Animal rights group silently protests outside Rutgers dining hall
Anonymous for the Voiceless, an international animal rights and vegan outreach organization, staged a demonstration on the sidewalk in front of the College Avenue Student Center on Saturday, Nov. 3, where it protested the mistreatment and exploitation of animals.
At the demonstration, a group of people dressed in black and wearing the “Anonymous,” or “Guy Fawkes” mask, stood in a cube formation — the Cube of Truth — while holding signs and flat screen TVs displaying formerly hidden footage of various kinds of animals being exploited and abused in factory farms and slaughterhouses.
Tom Wramage, one of the group’s organizers, said its objective was to “show people what happens to animals during standard farming practices, such as testing animals through vivisection, and what happens to animals that have fur.”
Based in Sydney, Australia, Anonymous for the Voiceless has hundreds of chapters.
“Well over 700 throughout the world, to be specific,” said Alex Teitelbaum, one of the organizers of Saturday’s demonstration.
Of those 700, six are located throughout New Jersey. As an organization, it specializes in street activism, such as the demonstration that occurred on College Avenue on Saturday.
“The people who are standing in the cube, they don’t talk at all, they stay still, and that takes the messenger out of the message, and we have people on the outside of the cube talk to people about animal rights,” Wramage said. “It’s a pretty good system.”
The organization holds an abolitionist stance on animal exploitation and has staged 8,493 demonstrations in 806 cities worldwide since it was founded in 2016, all with the purpose of exposing the standard-practice mistreatment of animals in the food industry, as well as encouraging the public to take veganism seriously, according to its website.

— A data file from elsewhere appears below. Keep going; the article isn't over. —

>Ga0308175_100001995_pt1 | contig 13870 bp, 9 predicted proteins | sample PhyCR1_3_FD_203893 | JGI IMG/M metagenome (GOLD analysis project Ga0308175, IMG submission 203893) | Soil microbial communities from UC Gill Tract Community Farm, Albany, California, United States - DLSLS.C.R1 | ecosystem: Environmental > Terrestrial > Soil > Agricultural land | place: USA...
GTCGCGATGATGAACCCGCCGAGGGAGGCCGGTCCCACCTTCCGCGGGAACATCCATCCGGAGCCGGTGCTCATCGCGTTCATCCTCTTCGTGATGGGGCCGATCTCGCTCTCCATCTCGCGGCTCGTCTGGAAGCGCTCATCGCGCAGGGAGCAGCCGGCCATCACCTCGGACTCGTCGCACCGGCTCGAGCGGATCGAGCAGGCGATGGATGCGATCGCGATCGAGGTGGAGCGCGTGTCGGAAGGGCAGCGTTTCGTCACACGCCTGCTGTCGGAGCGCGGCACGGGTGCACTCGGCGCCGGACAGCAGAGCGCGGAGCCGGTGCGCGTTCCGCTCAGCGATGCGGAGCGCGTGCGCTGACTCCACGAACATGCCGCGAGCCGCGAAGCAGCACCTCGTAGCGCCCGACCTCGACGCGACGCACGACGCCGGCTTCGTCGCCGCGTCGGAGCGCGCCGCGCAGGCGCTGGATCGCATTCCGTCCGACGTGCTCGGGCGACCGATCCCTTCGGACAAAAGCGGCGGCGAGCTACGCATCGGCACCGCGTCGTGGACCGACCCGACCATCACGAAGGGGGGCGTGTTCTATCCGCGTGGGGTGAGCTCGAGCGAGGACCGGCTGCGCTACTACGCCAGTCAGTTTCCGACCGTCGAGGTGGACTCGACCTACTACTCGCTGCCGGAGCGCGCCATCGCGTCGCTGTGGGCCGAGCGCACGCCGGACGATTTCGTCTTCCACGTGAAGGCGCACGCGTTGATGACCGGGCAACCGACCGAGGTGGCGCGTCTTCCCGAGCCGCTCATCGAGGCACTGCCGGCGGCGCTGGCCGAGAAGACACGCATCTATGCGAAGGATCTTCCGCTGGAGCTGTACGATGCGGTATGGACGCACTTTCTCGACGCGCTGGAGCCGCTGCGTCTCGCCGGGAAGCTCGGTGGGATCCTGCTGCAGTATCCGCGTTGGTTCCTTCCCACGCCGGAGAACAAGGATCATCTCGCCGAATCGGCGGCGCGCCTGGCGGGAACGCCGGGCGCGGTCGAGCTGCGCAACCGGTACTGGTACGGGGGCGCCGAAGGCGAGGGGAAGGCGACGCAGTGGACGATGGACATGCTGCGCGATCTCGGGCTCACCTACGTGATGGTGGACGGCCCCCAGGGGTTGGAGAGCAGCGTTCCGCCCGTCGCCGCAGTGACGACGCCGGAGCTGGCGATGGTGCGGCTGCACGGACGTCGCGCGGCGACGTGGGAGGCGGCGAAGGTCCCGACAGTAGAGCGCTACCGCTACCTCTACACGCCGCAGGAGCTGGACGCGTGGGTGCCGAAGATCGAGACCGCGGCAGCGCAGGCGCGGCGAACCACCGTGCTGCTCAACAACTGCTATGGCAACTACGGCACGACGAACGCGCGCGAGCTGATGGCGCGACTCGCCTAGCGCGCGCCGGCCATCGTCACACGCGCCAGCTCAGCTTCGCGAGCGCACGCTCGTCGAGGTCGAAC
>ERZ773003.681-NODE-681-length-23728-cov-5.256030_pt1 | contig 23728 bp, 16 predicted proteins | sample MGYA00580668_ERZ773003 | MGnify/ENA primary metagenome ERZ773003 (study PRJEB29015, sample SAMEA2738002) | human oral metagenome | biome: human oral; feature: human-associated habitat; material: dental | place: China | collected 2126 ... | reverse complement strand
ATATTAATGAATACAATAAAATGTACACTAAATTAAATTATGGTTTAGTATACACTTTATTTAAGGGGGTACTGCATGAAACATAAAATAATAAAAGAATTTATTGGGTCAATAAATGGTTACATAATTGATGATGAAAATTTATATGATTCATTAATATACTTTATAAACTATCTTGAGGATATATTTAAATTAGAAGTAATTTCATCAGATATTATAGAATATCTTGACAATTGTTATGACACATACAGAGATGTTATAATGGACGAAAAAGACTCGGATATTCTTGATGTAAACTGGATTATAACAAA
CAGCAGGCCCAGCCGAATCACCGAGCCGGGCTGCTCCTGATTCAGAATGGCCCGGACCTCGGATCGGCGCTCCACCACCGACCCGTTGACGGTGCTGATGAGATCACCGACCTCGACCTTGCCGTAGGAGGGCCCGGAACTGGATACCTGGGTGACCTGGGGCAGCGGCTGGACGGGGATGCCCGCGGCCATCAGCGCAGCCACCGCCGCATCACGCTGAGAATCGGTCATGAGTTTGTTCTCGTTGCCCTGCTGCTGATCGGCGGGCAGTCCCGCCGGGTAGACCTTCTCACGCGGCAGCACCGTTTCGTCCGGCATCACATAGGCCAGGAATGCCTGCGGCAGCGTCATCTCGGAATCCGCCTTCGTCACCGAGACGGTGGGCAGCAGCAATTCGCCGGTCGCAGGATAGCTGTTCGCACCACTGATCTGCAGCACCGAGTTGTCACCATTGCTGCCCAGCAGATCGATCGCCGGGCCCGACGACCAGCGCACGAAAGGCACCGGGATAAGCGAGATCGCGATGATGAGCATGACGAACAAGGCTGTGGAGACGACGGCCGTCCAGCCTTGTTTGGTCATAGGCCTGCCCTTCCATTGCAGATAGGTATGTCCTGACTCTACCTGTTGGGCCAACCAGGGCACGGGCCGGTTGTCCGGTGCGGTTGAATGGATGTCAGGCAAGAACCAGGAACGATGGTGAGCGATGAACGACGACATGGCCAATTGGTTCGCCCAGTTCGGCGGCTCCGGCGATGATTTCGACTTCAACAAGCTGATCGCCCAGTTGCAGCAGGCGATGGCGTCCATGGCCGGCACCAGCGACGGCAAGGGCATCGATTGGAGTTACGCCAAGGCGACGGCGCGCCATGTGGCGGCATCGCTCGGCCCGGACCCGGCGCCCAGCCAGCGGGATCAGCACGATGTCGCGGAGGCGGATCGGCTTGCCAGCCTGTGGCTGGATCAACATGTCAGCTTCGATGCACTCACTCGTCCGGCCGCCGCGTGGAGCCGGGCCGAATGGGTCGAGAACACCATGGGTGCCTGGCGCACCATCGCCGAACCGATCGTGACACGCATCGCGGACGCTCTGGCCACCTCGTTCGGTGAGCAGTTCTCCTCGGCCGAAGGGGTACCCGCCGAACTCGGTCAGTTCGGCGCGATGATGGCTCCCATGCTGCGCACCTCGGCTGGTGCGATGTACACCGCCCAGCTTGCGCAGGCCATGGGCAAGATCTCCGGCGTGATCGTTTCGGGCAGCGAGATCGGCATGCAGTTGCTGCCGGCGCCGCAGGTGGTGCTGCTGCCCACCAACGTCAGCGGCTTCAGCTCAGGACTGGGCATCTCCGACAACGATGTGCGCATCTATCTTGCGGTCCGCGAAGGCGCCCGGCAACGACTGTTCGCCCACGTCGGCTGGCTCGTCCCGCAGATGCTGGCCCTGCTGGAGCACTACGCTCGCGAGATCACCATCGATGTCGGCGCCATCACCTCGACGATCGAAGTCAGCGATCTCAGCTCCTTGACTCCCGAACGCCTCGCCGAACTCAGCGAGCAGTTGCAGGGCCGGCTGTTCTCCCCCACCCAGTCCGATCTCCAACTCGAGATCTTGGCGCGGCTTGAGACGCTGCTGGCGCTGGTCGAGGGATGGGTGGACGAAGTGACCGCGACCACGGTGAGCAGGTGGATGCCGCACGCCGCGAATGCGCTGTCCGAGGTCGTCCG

Despite having a similar name and wearing the same masks as Anonymous, the international group of activist hackers, Anonymous for the Voiceless is an independent organization that is not affiliated with the hacktivist group.
“We’re not affiliated, but we wear (the Guy Fawkes masks) and hold signs that say ‘Truth’ to show the truth of what happens to animals,” Wramage said.
Anonymous for the Voiceless does occasionally reach out to other groups who work on vegan outreach and on educating the public about animal rights and veganism.
In fact, that was how Nick Delfino, a School of Arts and Sciences senior and the president of Rutgers’ Veg Society, first became involved with Anonymous for the Voiceless.
"I ran into somebody on Facebook who was the original organizer for New Jersey’s Anonymous for the Voiceless chapters, and he basically reached out to me for help planning this, where to go, stuff like that," Delfino said.